Often, perpetrators of human trafficking include family members, peers, and even spouses, working in a sort of joint operation. A recent study showed that a little over half of offenders acted alone or with one to three partners that share a social or familial tie.
Sometimes trafficking can fall under a more complex, organized “gang” like structure (a gang being defined by California as three or more people, under a common name, carrying out criminal activity). When this happens, it is possible that this type of gang association, combined with a trafficking charge, could lead to a conviction enhancement, ultimately resulting in loftier sentencing.
Human Traffickers in the United States
For the most part, however, most human trafficking conducted in the United States is done on a smaller scale, primarily divorced from large organizations that bear a complex infrastructure. Most offenders of human trafficking– be it sex trafficking or labor– like their victims- are in some sort of financial straits. Perpetrators often cite money as the primary motivator for their crimes.
In many instances where the main offender is acting with only a handful of partners, female offenders– usually the offender’s wife or partner– works in the capacity of both victim herself and perpetrator, luring new victims into sex trafficking on behalf of her partner.
The Reality of Human Traffickers
In the same study, most human traffickers who were interviewed readily justified their actions, claiming that they were genuinely concerned with providing their victims with a better life.
Many also believed their actions did not constitute human trafficking and rationalized their behavior by blaming the victim. These same interviewees said that their practice was simply “smart business” and that human trafficking only spoke to their street smarts and ability to survive.
The Definitions of a Human Trafficker
Because the definition of human trafficking is somewhat broad, a judge may have some discretion in how to ultimately sentence a defendant based on the severity and scale of the crime, its context, a prior criminal record, or convictions under Penal Code 236.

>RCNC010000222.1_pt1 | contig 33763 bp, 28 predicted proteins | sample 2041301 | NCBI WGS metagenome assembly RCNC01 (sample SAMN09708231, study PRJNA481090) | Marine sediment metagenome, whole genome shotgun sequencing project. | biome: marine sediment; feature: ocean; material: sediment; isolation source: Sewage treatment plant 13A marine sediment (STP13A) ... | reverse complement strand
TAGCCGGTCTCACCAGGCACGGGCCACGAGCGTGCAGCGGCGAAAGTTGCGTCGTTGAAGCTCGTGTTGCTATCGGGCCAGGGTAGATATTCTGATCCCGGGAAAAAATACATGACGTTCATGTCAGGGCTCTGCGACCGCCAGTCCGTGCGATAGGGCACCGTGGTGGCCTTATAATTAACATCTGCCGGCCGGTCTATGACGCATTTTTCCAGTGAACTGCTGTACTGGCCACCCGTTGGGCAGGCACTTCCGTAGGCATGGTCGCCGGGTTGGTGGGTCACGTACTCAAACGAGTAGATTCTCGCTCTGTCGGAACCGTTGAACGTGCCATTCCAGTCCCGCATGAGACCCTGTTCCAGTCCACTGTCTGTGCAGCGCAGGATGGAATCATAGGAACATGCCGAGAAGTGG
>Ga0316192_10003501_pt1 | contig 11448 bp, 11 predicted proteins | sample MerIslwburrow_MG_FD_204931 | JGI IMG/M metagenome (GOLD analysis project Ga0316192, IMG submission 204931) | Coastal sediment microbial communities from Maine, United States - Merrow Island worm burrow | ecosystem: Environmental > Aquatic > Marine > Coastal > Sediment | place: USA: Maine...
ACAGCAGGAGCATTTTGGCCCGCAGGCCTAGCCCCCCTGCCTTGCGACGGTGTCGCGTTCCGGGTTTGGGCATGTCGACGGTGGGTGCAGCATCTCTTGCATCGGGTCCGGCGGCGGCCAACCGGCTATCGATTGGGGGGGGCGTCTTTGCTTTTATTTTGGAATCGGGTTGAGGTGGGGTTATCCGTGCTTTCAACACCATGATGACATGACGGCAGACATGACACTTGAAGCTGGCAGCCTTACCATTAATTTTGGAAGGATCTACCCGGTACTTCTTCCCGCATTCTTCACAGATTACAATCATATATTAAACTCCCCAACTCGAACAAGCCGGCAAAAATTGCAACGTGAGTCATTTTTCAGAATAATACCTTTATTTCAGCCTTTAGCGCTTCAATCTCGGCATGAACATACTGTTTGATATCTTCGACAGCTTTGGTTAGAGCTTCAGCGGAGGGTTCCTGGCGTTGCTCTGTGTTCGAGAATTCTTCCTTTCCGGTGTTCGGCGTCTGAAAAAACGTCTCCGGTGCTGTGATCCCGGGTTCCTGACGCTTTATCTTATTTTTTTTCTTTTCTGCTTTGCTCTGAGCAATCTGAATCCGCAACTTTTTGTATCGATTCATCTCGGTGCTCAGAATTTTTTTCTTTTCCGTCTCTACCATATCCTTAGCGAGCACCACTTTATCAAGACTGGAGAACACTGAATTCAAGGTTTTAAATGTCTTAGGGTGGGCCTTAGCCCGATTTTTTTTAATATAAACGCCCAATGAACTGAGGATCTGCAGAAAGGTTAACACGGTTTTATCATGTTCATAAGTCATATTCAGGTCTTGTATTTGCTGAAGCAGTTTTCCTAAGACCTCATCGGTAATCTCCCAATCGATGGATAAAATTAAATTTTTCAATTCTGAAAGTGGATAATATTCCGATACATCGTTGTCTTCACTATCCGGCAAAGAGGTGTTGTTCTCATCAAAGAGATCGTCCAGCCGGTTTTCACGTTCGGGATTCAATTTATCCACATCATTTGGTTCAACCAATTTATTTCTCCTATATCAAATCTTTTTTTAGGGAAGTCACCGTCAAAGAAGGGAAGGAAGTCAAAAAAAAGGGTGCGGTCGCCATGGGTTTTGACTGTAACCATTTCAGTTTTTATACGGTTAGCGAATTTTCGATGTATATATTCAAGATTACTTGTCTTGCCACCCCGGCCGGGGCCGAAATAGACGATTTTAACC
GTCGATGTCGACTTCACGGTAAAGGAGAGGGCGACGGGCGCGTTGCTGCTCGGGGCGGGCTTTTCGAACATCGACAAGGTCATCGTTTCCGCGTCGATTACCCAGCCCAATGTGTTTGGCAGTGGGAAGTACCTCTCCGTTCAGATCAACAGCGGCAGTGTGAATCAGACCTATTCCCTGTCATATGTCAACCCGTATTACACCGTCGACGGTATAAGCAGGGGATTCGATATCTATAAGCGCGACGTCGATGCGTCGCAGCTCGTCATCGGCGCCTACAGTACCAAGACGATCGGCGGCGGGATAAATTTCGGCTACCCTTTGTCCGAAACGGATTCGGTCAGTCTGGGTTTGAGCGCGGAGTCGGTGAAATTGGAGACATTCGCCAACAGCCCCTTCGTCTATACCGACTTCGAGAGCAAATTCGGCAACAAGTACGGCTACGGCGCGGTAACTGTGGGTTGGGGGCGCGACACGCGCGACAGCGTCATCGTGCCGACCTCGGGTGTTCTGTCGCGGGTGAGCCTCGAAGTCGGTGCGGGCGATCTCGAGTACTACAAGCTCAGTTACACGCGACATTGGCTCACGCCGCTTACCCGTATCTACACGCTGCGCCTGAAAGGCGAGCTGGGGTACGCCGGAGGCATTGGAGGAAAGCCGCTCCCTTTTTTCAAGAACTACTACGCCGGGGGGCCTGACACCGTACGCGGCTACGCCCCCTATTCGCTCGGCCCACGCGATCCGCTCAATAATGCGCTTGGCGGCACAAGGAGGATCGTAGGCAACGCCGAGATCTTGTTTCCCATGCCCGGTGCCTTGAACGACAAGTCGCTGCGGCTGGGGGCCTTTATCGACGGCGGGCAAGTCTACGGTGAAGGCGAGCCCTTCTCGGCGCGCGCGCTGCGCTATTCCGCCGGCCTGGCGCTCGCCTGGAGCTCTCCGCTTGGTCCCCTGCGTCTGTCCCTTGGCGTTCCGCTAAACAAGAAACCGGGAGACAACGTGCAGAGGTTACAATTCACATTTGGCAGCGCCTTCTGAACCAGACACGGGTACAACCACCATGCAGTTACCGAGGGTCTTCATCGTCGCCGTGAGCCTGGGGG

Human trafficking is a multi-layered, multi-faceted crime, and many of the elements of the crime already inferred in its legal definition can be added to enhance the ultimate sentencing.
Human Trafficking Combined With Other Crimes
For example, threats of injury or use of force– while indicated or even implied in the definition of human trafficking– can aggravate the overall prison sentence. The examples above already come with fifteen years to a life sentence.
The infliction of a significant bodily injury toward the victim can result in an additional 5, 7, or 10 years in a California state prison. Additionally, if the prosecutor states that the trafficking was conducted to benefit a gang, the defendant could face a ‘gang enhancement,’ which would add 2, 3, or 4 years to said prison sentence.
Hiring A Human Trafficking Defense Attorney
Because of the multi-faceted complexity inherent to trafficking crimes, it’s relatively accessible for the prosecution to layer upon factors that would increase one’s prison time. For this reason, you must find it vital to hire a human trafficking defense attorney specializing in these types of crimes.
Despite the laws that allow prosecutors to compound human trafficking sentences, human trafficking does not have a high conviction rate in California. While the definition of the crime is somewhat broad, it’s hard to prove and prosecute.
Labor Trafficking Legal Defense
Labor trafficking has proven to be incredibly enigmatic, as many of the labor laws put into place invite areas of gray. The issue with proving that human trafficking has occurred has to do with getting the case to trial in the first place; many victims of human trafficking do not apply the term to describe their circumstances.
As previously stated, many of the victims have some prior relationship with the alleged offender and may genuinely believe that the offender’s intentions are good. Victims often blame themselves for the difficult circumstances they find themselves in.
Going To Trial On Human Trafficking Charges
Additionally, there seems to be some confusion amongst the public as to what constitutes human trafficking. If the case goes to trial, the prosecution faces the daunting task of proving that some psychological control or manipulation has occurred.
The lack of available resources to the victim often means a lower rate of bringing the case to court. If the case does reach court, jurors are often predisposed to believe the prosecution regarding most sex crime cases.